But using the 50% rule thats around 220 usable amps. (But I also read the 6v will take a beating much better plus some pull down to like 40% no neg effects). I try to follow the 50% rule anyway.
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Old 12-03-2018, 06:54 PM   #6
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THOR #8860
Please throw another vote on the pile for new AGM batteries all around.
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Old 12-03-2018, 07:14 PM   #7
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re. that 50% rule of thumb....

I have no idea what the number is for AGM's, but if you're only using half it doesn't strike me as a good investment, especially for such an expensive battery...unless you need it for a non-vented installation, or inverted, etc...
so I say get a trojan deep cycle (or similar true deep cycle I suppose)
...you can use 80% of their capacity
from Trojan's user guide...
"Do not discharge your battery to more than 80% depth of discharge. This safety factor will eliminate the chance of over-discharging and damaging your battery"
(means that you should be able to take it down to 20% of the capacity (100-80=20)

Now I realize these numbers are considered to be generalizations, and that folks like to add safety factors on top of safety factors, often for good reason....

Anyway I wish I could have found one that fit when I was on the road and needed a new house battery....so I'm stuck with a very limited usable fraction.

This whole thing got me curious so I went and looked it up.
excide (just used as a typical cheap battery example) says in their user guide for lead acid to recharge at 12.3V...which seems to be regarded as about 70% state of charge (30% useable)...but I'm guessing that's probably a generic number to cover their starting batteries as well as their marine batteries.
Incidentally, Excide says 12.4 volts for a minimum for their AGM's.... does that imply that they are no better at handling deep discharges than a lead acid?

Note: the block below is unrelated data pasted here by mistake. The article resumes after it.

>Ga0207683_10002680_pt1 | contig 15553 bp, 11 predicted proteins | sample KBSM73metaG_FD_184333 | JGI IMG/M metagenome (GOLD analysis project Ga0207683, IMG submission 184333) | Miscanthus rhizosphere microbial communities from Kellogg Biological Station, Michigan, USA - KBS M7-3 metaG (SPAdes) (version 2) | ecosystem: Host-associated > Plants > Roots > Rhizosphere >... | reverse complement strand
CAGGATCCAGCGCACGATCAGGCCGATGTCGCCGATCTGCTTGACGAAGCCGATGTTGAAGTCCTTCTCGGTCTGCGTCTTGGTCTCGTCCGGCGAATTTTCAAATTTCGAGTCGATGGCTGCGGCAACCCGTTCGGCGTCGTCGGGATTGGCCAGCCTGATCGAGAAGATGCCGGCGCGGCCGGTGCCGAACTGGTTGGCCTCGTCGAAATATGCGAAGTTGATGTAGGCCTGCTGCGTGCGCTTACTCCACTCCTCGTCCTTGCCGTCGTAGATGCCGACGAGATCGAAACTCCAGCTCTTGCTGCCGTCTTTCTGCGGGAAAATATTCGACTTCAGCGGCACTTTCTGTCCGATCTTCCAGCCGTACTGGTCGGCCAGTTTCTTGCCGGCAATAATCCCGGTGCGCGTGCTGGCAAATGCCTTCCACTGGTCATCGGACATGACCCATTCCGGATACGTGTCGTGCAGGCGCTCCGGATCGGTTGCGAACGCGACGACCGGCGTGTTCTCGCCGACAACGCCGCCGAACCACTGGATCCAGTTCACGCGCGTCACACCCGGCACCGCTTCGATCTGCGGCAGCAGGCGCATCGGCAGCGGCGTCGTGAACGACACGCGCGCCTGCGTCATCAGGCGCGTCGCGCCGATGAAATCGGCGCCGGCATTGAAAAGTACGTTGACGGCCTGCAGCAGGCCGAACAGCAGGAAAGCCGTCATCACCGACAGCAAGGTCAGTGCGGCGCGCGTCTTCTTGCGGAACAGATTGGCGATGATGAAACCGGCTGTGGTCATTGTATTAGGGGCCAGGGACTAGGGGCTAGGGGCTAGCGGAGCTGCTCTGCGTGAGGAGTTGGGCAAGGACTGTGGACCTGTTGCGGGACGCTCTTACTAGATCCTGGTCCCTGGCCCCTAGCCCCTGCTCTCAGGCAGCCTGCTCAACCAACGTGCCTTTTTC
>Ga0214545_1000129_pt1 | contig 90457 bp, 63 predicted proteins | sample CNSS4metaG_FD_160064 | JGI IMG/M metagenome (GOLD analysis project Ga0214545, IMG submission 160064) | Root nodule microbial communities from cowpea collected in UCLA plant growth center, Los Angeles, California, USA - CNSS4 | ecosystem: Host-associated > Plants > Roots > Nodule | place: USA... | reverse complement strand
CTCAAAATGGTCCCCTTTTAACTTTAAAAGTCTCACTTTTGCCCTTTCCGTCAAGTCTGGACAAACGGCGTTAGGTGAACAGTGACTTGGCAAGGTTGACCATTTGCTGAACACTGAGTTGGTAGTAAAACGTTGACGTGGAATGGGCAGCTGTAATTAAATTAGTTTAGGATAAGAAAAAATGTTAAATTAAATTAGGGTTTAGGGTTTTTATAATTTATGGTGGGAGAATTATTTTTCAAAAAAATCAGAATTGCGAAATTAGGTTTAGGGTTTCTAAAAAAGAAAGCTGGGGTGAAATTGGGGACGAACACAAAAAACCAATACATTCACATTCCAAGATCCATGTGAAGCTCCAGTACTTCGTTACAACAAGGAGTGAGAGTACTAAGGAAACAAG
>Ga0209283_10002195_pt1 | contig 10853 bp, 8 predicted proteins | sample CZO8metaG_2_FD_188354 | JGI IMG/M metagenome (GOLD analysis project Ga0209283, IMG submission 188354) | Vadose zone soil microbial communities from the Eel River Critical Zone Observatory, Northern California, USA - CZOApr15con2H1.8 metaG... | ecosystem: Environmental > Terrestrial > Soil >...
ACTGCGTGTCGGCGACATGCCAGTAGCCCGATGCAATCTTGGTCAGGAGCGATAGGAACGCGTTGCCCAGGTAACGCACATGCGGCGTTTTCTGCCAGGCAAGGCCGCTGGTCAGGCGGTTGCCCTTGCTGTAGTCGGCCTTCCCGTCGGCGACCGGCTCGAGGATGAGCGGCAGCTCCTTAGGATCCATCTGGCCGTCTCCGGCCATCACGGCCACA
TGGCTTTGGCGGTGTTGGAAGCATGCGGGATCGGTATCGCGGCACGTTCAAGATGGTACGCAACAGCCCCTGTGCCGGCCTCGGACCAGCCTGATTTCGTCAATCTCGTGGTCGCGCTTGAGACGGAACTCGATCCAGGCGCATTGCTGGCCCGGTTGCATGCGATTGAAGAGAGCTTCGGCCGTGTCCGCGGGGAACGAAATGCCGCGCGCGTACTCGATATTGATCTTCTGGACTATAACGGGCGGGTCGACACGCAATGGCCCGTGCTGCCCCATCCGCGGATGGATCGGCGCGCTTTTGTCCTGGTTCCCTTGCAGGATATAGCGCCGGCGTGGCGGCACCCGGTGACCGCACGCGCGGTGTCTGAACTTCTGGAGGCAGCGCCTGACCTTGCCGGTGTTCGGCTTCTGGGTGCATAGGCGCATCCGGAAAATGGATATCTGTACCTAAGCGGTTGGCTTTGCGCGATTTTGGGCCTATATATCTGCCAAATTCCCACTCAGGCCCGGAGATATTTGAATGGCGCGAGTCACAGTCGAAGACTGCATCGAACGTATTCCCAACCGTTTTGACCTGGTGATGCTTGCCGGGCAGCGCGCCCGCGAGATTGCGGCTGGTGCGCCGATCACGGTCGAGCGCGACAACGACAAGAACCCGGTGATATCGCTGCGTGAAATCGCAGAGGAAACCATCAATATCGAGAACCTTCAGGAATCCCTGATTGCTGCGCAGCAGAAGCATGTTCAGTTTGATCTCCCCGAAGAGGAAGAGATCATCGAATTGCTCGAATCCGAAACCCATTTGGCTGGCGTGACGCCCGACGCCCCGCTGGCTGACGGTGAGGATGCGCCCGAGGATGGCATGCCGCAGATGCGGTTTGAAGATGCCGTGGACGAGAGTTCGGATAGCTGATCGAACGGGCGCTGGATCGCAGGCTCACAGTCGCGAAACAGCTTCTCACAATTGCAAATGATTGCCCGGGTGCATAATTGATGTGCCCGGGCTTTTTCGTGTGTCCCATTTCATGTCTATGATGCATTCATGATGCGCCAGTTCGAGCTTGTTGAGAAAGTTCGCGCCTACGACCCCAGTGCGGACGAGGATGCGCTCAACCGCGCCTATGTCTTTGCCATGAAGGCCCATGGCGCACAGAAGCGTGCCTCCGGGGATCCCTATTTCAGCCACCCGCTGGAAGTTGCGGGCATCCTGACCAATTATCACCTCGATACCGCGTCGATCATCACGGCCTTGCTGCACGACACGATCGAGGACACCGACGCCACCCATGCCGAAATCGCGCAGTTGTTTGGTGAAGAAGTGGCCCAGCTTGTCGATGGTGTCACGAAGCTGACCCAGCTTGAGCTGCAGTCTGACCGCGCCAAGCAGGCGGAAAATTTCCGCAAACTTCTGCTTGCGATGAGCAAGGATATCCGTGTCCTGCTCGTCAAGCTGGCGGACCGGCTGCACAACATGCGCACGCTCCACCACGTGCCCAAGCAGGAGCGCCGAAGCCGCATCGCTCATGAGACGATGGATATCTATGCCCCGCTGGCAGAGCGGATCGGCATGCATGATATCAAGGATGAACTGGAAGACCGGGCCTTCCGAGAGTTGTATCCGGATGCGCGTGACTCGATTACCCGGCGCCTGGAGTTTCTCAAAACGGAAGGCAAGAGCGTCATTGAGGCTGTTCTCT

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Old 12-03-2018, 07:57 PM   #8
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4-6s vs. 2-12s

I keep following these battery posts hoping someone will throw us a bone and tell us they've tried 6s vs. 12s.

I have room for 4 batteries. I currently have 2-12s side-by-side that measure 9h x 12L x 6.75w.

Looking around, I can get 4-6s into that space or two more 12s the same size.

Now, you have your 12v deep cycle and your 6v deep cycle. See my dilemma?
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Old 12-03-2018, 08:12 PM   #9
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[QUOTE=blw2;156489]re. that 50% rule of thumb....


from Trojan's user guide...
"Do not discharge your battery to more than 80% depth of discharge. This safety factor will eliminate the chance of over-discharging and damaging your battery"
(means that you should be able to take it down to 20% of the capacity (100-80=20) QUOTE]


The quote is correct but your inference is not. Discharging any lead acid battery beyond 50% of it rated capacity, VLRA, AGM, GEL or flooded, will shorten it life span. Drawing the battery down to below 20% of its rated capacity tends to kill it outright, just like letting the water level get below top of the plates kills a battery. How much will that extra 30% of discharge shorten battery life is debatable among battery manufactures, but it is significant (up to 1/3 in some batteries). After all; all lead/acid batteries use the same chemistry. Alloying the plates with antimony, selenium or calcium doesn't change the chemistry. The paste used is inert and only acts for a seed for the lead sulfate crystals and leads to a higher potential discharge rate without stratification.
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Old 12-03-2018, 10:05 PM   #10
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Quote:
Originally Posted by RvEd View Post
I keep following these battery posts hoping someone will throw us a bone and tell us they've tried 6s vs. 12s.

I have room for 4 batteries. I currently have 2-12s side-by-side that measure 9h x 12L x 6.75w.

Looking around, I can get 4-6s into that space or two more 12s the same size.

Now, you have your 12v deep cycle and your 6v deep cycle. See my dilemma?
All I know is the 2 - 6V AGM I have are far superior to the OEM 12V's mine came with. But perhaps with a good aftermarket 12V battery it it would not be so dramatic.

I researched this whole 6v VS 12v subject for about 3 mo before I purchased mine and im glad I did.

Plus the part about maintenance free, quicker charging, slow discharging and longer life make it worth it to me. They are super heavy duty (73 # each vs like 46# for my OEM) with thick lead plates and more acid?

The main reason I went with Full River was the reviews were good but they fit under my step with ZERO mods. So I have about the most amp hours that I can fit under my steps.